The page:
Will fast-food protests spur higher minimum wage?

Terrance Wise has two fast-food jobs in Kansas City, but he says his paychecks aren’t enough to buy shoes for his three daughters and insure his 15-year-old car. So he walked off work in protest.

Wise was among a few thousand fast-food workers in seven cities who took to the streets last week, demanding better pay, the right to unionize and a more than doubling of the federal minimum hourly wage from $7.25 to $15.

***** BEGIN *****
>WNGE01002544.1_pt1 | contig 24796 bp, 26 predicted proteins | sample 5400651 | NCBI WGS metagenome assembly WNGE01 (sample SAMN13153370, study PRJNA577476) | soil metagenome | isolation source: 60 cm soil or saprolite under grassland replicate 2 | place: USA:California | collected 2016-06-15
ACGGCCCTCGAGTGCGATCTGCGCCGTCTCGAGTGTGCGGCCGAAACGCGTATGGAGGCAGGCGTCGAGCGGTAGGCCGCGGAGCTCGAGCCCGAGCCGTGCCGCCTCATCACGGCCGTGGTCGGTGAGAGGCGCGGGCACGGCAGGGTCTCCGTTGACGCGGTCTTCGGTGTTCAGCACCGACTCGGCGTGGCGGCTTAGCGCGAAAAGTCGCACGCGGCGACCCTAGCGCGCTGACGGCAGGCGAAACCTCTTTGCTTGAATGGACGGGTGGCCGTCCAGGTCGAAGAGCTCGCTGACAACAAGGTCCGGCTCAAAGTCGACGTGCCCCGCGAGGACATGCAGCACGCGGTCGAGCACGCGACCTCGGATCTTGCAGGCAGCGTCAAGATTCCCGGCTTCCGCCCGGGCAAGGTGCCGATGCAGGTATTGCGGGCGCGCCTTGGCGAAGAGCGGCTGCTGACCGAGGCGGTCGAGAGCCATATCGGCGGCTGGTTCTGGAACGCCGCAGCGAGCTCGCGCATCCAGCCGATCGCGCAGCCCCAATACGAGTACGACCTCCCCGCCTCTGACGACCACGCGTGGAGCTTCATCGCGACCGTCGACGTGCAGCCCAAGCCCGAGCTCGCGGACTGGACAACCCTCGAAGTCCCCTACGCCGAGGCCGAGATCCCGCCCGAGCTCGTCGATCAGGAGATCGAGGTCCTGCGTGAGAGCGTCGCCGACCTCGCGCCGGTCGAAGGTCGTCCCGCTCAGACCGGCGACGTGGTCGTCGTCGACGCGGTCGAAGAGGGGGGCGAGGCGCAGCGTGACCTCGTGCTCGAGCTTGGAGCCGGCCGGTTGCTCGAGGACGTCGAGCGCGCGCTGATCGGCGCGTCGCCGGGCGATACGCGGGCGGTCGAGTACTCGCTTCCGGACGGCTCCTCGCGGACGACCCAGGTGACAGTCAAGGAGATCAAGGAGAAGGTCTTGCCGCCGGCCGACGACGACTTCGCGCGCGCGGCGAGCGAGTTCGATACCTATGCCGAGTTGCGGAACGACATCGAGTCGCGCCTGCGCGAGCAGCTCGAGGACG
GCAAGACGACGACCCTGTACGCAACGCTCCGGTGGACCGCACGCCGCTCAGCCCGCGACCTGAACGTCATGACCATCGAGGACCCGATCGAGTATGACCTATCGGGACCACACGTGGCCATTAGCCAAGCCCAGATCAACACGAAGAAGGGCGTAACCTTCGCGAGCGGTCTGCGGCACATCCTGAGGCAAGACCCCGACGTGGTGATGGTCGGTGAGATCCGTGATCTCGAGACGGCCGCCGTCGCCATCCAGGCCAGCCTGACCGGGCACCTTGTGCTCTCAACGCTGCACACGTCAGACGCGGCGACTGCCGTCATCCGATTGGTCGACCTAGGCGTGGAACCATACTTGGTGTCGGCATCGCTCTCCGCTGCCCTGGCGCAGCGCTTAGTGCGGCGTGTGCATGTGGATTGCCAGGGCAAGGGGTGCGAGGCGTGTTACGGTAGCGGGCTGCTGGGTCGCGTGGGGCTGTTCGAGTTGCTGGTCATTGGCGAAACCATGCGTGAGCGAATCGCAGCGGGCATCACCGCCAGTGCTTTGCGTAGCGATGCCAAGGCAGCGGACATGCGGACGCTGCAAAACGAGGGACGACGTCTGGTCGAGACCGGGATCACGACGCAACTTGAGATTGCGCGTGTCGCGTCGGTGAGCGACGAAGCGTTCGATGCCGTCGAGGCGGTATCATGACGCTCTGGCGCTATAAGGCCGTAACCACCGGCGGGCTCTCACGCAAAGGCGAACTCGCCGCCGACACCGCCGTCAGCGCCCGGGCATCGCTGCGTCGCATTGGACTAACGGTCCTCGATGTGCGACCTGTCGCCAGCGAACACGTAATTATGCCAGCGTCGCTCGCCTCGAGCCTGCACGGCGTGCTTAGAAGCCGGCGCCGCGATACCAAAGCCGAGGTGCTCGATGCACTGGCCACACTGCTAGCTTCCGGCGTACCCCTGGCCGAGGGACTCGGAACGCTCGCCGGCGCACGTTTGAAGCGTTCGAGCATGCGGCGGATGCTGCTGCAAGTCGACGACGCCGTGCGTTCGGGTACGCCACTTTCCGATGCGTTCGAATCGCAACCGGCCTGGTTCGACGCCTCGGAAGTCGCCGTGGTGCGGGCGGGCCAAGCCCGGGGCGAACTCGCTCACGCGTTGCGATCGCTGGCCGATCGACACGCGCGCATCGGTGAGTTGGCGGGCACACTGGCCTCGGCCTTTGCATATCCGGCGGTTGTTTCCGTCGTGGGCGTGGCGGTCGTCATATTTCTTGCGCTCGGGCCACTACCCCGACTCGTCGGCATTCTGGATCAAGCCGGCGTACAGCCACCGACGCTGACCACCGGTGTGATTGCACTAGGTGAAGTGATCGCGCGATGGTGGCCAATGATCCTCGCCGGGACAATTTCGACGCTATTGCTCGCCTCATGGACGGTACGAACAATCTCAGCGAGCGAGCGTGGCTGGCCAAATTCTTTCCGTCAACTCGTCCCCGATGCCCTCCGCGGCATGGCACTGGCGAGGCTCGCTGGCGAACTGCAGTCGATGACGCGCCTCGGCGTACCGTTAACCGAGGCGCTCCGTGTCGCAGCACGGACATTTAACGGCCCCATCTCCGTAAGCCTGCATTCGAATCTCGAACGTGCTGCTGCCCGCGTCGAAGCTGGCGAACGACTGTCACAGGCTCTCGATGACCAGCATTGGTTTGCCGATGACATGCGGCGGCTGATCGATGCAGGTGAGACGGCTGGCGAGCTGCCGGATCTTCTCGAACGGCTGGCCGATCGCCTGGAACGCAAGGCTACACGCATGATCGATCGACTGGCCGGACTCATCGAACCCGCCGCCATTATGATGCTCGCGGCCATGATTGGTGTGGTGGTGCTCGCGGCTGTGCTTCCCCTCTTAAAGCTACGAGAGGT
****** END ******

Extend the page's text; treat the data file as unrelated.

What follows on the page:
The protests came amid calls from the White House, some members of Congress and economists to raise the federal minimum wage. Most of the proposals, though, seek a more modest rise.

The restaurant industry argues that a $15 hourly wage could lead to businesses closings and fewer jobs.

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